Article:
Why I Turn All My Travel Points Into Cold, Hard Cash
But I, like most regular people, don’t care about first-class flights and champagne vintages. Instead, I’ve turned my frequent flyer points into thousands of dollars I can spend on anything I want, like my everyday expenses.
Here’s how I earn tons of frequent flyer miles — and why I don’t use them to travel.
Earn Credit Card Sign-Up Bonuses
I chose the Chase Sapphire Preferred card, which at the time was offering 50,000 bonus points. But instead of using those points for a first-class flight, I cashed them out for $500.
Why not just get a regular cash back card, you ask?
That’s easy. In my experience, Credit cards that offer points instead of cash rebates tend to have much more attractive sign-up bonuses.
I’m not sure why, but I have a feeling it’s because somebody in the bank’s marketing department discovered more people apply for cards that offer bonuses in denominations of points that sound like a lot, versus the equivalent amount of cash.
“Get a 5,000 point sign-up bonus!” sounds a lot better than “Here’s $50 for signing up for our card.”
For the Chase Sapphire Preferred card, the bonus is always at least 40,000 points if you spend $4,000 in the first three months. That may sound like a high spending threshold, but it’s really not, especially if you put all your expenses on your card.
Think about how much you spend on your everyday expenses over the course of three months: groceries, gas, movies and maybe a meal out every now and then. If that number is less than $4,000, I’m jealous!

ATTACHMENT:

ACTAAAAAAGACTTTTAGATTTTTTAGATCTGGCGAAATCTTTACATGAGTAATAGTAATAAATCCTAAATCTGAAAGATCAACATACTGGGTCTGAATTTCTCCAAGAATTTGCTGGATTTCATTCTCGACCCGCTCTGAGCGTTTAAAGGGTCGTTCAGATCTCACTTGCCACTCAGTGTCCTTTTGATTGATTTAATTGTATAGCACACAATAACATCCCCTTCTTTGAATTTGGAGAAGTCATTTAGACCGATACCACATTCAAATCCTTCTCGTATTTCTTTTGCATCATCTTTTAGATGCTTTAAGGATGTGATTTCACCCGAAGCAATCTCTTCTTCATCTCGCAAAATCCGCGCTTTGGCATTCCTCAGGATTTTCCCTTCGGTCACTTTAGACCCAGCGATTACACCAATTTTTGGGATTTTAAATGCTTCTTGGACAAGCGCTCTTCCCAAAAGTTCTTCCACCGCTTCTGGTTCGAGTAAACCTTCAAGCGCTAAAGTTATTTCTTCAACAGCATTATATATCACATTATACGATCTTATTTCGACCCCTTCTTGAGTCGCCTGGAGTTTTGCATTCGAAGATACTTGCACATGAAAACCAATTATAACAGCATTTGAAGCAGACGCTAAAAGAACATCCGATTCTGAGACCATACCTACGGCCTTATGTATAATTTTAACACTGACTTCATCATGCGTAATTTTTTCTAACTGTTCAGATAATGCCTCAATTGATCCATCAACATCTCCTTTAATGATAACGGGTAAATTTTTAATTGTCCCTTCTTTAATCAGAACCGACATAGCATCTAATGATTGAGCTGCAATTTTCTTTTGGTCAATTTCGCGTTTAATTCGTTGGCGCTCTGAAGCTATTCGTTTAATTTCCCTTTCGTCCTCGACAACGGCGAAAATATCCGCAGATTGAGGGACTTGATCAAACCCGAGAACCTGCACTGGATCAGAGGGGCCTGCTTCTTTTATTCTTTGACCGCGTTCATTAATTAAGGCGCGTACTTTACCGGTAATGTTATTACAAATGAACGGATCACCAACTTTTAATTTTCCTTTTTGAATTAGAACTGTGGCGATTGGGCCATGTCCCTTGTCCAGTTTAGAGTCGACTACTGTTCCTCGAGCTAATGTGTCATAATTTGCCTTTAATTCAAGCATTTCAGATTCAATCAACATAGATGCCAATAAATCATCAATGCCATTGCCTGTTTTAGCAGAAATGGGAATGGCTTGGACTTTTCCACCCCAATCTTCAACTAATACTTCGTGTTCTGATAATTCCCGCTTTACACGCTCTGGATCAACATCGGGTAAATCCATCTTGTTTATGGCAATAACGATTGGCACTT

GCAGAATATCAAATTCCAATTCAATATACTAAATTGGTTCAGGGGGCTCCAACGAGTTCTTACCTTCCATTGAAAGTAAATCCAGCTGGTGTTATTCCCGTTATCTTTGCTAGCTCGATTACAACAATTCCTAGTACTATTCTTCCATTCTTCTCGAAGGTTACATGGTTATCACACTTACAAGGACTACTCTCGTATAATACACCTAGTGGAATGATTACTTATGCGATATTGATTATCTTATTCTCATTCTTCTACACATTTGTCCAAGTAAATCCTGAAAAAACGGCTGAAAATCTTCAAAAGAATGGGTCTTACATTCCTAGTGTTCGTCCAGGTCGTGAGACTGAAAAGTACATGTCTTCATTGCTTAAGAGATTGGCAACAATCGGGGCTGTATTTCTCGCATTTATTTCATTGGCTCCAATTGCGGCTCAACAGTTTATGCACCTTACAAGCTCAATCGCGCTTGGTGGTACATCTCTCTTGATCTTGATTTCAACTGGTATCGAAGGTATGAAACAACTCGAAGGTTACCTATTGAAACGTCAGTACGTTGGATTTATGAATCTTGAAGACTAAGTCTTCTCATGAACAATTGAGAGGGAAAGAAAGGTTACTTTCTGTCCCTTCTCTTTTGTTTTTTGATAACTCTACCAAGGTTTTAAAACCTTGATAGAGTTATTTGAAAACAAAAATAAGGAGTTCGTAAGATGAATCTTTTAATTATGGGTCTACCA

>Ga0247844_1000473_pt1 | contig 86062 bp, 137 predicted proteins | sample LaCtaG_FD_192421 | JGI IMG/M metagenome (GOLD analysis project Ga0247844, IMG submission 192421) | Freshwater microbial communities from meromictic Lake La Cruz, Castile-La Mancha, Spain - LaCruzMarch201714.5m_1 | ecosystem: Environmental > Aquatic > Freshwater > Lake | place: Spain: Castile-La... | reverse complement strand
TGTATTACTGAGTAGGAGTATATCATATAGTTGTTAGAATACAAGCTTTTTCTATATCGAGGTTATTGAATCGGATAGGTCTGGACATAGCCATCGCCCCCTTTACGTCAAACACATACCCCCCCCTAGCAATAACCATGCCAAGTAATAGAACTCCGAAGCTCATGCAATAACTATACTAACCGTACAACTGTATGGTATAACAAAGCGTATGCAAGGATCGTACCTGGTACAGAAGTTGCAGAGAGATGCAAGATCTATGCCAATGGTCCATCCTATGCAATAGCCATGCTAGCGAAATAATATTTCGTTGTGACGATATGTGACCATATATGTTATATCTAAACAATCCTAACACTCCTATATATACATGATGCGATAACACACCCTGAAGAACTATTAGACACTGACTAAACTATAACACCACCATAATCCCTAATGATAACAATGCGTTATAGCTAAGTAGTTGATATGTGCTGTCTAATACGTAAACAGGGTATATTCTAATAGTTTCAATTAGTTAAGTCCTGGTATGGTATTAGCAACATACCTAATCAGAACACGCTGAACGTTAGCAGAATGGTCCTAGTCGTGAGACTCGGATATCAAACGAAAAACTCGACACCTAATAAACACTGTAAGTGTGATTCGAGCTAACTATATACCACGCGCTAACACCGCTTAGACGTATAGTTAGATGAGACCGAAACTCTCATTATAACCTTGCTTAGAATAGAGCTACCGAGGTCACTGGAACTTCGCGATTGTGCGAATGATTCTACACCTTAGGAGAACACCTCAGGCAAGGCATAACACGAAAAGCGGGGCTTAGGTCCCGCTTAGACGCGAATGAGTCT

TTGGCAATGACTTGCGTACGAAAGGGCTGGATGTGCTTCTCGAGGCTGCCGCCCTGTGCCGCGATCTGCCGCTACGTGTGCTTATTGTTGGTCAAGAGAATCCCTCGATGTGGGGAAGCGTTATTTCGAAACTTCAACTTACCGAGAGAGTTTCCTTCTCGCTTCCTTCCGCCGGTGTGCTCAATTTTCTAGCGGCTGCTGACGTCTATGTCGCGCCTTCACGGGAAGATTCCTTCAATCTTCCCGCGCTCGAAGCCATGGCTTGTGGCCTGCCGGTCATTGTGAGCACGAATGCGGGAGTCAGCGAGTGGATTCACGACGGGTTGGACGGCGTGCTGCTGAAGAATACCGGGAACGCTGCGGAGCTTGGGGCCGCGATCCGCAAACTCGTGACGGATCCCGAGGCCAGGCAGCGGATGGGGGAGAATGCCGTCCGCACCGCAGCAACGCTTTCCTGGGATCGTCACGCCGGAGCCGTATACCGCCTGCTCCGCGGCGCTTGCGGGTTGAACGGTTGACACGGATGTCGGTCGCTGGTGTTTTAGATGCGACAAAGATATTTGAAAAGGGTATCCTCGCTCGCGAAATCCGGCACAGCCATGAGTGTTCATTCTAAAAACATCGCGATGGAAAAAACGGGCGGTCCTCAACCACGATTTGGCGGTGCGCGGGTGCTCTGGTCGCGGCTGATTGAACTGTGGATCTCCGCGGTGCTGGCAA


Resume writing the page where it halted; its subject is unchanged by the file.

Cash Out Your Points
Once you get the points, you have options. My favorite one, which most banks conveniently don’t advertise, is that you can actually cash out your points in the form of a statement credit or even a direct deposit into your checking account.
Using my card as an example, one point equals $0.01, so after three months, you can turn around and cash out your points for $400, plus the points you’ve earned using the card.
If someone told me that I could earn $400 in up to three months by simply applying for a credit card and putting all my everyday purchases on it, I would take that offer in a heartbeat! (In fact, I did.)
I’ve never seen a sign-up bonus that high for a regular cash-back credit card, and many don’t offer bonuses at all.
Spend Wisely to Earn More Points
Travel rewards cards often have fantastic points-earning structures.
With my card, I earn two points for every dollar spent on travel and dining, and five points for every dollar spent on office supply stores. Most of my spending is covered by those categories.
Now you’re thinking, “But why do you spend so much money at office supply stores?!”
Well, I’m not really buying tons of paper clips and highlighters. Here’s my trick: Most office supply stores sell gift cards for a wide variety of other stores.
Do you have a car? Instead of buying gas with your credit card, go to Staples, buy a Chevron gift card and get five points for every dollar you spend — effectively getting a 5% discount on gas once you cash out those points.
Do the same thing for all your other purchases, and those savings really add up!
Use Shopping Portals for All Your Online Purchases
But did you know most airlines, hotel chains and credit cards also have portals where you can earn extra points for online shopping? They include:
- United MileagePlus Shopping
- Delta SkyMiles Shopping
- Southwest Rapid Rewards Shopping
- Barclaycard RewardsBoost
- Chase Ultimate Rewards (Chase login required)
And sometimes these rewards portals have better earning rates, so you get more for your money.
So that’s why I turn all my travel rewards into cash. What about you?
Your Turn: What do you think of this strategy — have you ever redeemed travel rewards for cash instead of flights or hotel rooms?
Disclosure: We have a serious Taco Bell addiction around here. The affiliate links in this post help us order off the dollar menu. Thanks for your support!
Nick Porfilio is the CEO and founder of Saveful, a social savings website where shoppers can find and share deals and money saving tips on virtually anything. He built Saveful while he was in graduate school and looking for unique ways to save money so he wouldn’t have to take out a crushing amount of student debt.